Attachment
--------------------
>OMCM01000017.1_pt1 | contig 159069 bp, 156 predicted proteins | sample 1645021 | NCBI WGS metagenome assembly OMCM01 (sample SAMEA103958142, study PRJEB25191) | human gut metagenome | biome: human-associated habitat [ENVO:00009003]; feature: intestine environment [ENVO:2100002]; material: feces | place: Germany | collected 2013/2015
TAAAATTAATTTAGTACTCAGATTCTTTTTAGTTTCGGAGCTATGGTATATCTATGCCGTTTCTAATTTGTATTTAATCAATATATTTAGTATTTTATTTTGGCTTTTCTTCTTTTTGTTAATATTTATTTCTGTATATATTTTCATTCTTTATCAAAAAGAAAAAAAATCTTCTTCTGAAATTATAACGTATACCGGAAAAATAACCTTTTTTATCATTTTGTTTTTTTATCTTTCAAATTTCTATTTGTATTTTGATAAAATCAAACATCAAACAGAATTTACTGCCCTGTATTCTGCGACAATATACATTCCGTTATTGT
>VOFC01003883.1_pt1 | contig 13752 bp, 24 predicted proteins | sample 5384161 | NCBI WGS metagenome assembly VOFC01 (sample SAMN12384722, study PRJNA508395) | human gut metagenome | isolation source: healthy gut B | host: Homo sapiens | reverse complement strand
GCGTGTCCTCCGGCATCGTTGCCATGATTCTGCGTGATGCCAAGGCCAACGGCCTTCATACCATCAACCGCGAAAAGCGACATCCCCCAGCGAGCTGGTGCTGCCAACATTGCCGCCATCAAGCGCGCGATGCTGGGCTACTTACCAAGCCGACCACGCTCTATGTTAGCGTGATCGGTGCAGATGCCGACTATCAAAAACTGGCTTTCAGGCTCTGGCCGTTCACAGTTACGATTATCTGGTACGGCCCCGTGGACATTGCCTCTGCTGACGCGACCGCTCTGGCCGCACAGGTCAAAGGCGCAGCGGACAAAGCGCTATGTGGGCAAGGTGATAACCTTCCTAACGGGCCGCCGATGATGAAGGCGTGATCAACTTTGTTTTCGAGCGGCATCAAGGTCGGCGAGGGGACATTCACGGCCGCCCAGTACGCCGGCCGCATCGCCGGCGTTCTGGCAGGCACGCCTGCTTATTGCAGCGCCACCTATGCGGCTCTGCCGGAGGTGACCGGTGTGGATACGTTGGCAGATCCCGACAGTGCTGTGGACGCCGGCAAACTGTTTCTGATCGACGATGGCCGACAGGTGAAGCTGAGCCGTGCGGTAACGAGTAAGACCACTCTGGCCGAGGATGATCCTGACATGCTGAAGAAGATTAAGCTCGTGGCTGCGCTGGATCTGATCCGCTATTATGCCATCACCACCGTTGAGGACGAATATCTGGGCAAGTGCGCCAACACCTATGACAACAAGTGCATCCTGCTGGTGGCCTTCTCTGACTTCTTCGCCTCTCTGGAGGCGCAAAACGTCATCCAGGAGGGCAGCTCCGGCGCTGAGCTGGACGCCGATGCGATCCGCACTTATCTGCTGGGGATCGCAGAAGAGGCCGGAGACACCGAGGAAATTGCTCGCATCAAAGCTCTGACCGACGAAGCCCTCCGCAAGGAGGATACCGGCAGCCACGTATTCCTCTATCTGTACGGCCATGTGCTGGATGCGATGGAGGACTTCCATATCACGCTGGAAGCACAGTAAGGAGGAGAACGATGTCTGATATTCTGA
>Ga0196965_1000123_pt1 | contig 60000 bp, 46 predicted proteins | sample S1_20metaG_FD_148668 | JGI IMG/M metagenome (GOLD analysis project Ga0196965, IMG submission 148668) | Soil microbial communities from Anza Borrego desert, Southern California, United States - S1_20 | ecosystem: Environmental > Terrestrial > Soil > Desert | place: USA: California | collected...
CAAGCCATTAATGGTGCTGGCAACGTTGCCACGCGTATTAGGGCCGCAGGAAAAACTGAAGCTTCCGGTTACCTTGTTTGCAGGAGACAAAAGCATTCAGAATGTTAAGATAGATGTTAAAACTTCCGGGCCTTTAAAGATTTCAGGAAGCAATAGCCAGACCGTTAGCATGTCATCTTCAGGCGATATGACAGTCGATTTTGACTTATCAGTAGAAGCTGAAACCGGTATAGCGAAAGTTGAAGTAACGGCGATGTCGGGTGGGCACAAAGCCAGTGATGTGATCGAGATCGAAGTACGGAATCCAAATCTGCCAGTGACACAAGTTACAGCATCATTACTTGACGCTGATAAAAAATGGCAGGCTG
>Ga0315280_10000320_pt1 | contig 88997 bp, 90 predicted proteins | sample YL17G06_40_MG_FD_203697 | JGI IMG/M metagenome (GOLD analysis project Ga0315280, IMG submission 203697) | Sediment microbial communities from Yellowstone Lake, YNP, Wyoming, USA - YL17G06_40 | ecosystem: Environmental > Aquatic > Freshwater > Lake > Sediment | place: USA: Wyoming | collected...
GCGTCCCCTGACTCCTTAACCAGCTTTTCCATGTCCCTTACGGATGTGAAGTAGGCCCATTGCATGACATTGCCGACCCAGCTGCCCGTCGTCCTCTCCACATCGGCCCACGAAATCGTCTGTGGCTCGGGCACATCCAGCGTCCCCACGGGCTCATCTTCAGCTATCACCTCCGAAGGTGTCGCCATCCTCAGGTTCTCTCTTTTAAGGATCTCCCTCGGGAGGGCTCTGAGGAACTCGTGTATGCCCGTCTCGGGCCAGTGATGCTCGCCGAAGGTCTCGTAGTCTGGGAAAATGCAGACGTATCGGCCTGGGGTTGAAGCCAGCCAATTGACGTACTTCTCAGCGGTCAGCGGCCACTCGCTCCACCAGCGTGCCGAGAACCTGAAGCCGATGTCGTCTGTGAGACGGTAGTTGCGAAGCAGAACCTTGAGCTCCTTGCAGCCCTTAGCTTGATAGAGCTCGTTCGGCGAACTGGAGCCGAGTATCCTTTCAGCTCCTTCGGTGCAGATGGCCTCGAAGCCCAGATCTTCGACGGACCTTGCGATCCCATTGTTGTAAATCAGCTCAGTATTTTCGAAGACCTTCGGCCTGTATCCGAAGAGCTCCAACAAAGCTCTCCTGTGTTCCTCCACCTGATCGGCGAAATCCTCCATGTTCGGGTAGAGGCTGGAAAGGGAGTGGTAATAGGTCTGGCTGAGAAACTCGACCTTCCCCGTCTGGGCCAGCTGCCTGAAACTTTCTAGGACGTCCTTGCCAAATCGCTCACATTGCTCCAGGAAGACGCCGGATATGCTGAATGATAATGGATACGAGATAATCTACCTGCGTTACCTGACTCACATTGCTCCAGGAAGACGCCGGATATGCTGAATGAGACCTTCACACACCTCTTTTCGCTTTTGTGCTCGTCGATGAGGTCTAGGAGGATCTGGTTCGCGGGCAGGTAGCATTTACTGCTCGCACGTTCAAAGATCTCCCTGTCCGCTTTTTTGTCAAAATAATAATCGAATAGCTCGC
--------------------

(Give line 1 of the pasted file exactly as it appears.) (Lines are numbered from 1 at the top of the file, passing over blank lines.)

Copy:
>OMCM01000017.1_pt1 | contig 159069 bp, 156 predicted proteins | sample 1645021 | NCBI WGS metagenome assembly OMCM01 (sample SAMEA103958142, study PRJEB25191) | human gut metagenome | biome: human-associated habitat [ENVO:00009003]; feature: intestine environment [ENVO:2100002]; material: feces | place: Germany | collected 2013/2015